“The nation’s violent crime rate is at the lowest level since the 1960s and near the lowest level since the second World War. The FBI’s own statistics show there have been big swings in violence irrespective of gun laws. And recent news headlines show there have been similar incidents in recent years in Germany, France, Norway, Finland, and other countries with far stricter gun laws and less ‘gun culture’ than the U.S. has.

“Laws do not stop criminal conduct. They define what conduct is criminal. If laws did stop criminal conduct, there would be no murders, rapes, or other violent crimes, no drug smuggling, and no school shootings.”

Steve Stanek
Research Fellow, Budget and Tax Policy
The Heartland Institute
Managing Editor, Budget & Tax News

“Nothing short of confiscating all guns in this country will limit gun violence, and that violates American liberties. California’s Feinstein may feel that banning guns is necessary, but majorities of voters in states like Utah have agreed that arming teachers is a better strategy.”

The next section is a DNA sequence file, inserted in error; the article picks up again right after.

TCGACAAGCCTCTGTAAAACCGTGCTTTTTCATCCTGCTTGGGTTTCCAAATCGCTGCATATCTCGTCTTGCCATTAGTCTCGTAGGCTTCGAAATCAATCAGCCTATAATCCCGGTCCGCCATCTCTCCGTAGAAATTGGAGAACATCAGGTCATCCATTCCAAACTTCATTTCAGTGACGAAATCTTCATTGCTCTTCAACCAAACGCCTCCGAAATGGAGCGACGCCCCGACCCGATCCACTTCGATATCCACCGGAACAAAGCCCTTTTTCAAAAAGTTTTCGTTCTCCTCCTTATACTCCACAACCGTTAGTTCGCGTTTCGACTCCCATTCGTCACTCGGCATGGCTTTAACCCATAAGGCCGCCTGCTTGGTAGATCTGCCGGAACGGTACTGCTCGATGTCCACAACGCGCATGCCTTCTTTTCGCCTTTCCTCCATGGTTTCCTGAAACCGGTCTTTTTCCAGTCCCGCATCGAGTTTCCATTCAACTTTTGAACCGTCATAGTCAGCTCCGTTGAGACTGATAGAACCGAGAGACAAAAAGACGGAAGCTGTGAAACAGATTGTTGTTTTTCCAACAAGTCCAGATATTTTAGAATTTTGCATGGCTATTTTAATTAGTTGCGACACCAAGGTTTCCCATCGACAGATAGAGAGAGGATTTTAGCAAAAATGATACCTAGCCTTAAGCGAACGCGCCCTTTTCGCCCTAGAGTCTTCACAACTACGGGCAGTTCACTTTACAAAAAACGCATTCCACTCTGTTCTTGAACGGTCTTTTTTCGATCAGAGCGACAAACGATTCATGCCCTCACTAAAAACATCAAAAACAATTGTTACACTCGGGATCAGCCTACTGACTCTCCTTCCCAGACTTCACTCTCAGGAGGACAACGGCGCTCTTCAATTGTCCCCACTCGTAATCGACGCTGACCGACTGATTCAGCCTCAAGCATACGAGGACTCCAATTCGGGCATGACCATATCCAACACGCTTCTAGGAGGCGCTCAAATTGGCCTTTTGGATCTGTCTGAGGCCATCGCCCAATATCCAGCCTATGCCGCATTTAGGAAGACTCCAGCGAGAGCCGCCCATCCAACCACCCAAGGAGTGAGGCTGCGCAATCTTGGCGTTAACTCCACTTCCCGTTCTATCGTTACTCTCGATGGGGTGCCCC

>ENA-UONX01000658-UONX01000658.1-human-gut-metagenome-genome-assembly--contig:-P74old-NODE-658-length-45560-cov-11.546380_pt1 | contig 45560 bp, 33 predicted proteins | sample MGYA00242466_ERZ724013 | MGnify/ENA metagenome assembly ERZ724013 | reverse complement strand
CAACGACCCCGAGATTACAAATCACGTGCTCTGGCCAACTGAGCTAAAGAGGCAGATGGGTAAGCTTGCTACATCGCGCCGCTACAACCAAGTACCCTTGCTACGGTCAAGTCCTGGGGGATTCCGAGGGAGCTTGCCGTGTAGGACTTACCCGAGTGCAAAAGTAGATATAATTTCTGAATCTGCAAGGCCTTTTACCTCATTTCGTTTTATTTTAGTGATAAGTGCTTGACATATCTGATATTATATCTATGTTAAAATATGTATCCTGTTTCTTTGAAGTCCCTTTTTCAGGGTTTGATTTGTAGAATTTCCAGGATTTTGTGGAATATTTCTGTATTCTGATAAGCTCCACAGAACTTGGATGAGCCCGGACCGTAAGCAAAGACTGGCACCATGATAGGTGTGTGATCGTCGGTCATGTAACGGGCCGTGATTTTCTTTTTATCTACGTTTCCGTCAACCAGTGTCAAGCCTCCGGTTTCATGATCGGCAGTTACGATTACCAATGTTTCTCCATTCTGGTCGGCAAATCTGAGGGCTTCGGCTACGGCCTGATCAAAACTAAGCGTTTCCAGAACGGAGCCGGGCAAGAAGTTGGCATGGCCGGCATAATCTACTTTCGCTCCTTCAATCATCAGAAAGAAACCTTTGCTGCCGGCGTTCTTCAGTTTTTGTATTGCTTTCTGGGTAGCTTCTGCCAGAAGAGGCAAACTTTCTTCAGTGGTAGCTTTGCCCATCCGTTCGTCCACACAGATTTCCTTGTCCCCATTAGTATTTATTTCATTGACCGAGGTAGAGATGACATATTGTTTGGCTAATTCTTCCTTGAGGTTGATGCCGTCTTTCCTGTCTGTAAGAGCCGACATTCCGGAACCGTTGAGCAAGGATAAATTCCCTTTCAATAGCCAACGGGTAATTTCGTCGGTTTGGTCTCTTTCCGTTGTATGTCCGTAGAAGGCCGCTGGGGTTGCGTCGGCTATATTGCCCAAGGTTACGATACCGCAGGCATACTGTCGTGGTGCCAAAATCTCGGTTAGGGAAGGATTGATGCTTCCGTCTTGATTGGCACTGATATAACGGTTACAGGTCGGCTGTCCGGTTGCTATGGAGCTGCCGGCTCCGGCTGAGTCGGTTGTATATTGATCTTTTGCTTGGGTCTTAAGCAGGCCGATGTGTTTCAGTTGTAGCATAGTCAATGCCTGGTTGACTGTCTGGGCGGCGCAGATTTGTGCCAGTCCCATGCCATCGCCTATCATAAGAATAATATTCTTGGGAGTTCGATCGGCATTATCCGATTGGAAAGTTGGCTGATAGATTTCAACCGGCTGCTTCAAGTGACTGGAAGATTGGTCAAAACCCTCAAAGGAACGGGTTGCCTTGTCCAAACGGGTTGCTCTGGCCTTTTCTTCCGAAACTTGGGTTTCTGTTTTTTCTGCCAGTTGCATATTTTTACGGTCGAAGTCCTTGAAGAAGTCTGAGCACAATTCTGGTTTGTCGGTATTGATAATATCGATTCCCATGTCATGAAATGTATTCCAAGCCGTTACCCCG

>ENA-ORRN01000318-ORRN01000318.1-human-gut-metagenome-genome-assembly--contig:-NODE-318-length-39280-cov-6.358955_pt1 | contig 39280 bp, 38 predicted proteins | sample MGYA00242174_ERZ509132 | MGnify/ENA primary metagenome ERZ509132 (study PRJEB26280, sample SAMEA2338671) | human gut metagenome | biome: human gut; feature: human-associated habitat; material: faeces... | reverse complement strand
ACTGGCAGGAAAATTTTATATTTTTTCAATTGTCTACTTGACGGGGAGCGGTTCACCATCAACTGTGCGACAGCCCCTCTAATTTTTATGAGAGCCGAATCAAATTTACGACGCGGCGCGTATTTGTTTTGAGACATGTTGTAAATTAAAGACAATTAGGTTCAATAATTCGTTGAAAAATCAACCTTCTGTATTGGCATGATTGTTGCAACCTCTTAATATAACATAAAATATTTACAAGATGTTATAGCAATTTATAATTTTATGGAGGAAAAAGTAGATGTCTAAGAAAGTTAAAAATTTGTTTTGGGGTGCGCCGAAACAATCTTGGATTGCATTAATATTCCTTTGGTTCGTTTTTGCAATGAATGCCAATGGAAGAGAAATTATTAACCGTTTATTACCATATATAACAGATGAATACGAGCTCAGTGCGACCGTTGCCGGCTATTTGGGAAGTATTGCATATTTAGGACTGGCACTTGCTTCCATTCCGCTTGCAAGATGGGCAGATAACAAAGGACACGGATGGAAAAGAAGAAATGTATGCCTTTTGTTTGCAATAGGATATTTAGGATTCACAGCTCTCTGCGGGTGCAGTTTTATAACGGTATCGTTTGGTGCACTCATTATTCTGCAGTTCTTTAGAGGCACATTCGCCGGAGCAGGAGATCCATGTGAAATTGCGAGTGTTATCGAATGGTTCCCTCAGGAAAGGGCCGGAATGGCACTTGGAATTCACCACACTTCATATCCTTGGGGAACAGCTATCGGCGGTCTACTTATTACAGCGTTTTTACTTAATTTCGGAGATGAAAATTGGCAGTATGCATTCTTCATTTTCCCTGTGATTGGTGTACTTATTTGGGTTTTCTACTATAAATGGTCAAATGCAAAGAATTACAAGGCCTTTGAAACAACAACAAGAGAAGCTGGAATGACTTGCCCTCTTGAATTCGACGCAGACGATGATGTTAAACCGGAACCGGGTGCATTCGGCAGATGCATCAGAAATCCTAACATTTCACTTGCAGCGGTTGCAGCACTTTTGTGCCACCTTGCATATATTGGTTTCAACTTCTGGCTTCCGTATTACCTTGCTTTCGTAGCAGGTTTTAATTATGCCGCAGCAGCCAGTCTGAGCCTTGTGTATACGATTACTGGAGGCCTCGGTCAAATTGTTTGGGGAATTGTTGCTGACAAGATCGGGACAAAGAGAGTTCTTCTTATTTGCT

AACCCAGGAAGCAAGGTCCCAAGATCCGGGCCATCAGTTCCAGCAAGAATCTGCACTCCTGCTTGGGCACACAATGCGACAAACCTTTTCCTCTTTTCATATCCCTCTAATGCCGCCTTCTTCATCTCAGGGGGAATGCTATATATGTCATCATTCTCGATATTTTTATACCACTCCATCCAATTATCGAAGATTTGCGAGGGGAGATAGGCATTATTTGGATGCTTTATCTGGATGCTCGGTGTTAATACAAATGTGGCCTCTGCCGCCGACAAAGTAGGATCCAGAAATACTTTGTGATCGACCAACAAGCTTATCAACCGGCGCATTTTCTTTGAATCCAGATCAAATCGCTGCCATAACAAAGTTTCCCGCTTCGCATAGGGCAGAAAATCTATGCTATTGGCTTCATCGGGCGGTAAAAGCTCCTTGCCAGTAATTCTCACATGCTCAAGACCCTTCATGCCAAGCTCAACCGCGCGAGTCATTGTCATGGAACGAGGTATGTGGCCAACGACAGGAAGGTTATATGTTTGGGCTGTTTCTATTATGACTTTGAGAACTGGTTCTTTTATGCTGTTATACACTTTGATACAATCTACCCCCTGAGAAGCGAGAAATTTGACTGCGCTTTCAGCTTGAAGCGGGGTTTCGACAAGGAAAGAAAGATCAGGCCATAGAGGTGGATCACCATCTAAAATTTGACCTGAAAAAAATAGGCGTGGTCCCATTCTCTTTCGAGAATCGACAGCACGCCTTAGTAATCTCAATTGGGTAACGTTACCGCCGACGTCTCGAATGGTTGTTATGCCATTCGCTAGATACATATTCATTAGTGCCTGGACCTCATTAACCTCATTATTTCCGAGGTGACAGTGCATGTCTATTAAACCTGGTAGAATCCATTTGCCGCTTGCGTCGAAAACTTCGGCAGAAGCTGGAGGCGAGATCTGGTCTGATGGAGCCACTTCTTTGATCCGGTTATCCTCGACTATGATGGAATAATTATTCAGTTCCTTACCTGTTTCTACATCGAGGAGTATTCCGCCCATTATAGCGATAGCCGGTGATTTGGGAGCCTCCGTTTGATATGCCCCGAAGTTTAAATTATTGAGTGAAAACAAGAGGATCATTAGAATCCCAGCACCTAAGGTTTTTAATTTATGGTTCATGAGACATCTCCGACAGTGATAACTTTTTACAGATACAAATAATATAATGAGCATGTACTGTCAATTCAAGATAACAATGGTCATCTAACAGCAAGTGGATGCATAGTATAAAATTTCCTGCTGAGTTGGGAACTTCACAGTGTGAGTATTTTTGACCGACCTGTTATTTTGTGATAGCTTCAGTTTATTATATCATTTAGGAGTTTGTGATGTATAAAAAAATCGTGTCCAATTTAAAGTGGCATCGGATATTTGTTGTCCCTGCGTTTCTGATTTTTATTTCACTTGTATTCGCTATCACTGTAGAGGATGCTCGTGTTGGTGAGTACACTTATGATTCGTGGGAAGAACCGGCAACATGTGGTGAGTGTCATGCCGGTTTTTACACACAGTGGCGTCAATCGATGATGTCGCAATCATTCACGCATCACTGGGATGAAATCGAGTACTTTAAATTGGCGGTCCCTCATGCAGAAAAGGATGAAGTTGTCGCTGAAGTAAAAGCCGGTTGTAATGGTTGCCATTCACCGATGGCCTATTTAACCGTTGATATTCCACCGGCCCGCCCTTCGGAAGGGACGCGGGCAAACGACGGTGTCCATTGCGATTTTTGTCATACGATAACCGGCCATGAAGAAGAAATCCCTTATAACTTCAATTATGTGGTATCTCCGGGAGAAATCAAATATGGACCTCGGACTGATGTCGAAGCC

Joy Pullmann
Research Fellow, The Heartland Institute
Managing Editor, School Reform News

“The fact that a particular phenomenon happens in a variety of places across the nation does not mean that it is subject to a national ‘solution.’ The Constitution was right to reserve to the states what are called police powers. The murders in Newtown are an atrocity and an outrage, but the right places to respond are at the school, in the community, and on the state level.”

S.T. Karnick
Director of Research
The Heartland Institute

“As the people of this nation seek a meaningful solution to what is perceived as a growing problem with violence among our youth, oddly enough it is the national Democratic Party rather than the Republican Party that appears to be the most fractured on this issue.

“On the one hand, California Sen. Dianne Feinstein and the president – who both come from large urban areas where guns are more likely to be wielded by criminals than by law-abiding citizens – support re-enacting a 1994 ban on sales of ‘assault weapons’ that proved statistically ineffectual the last decade it was tried, together with implementing a national gun registry and limiting the capacity of magazines (commonly and mistakenly called ‘clips’).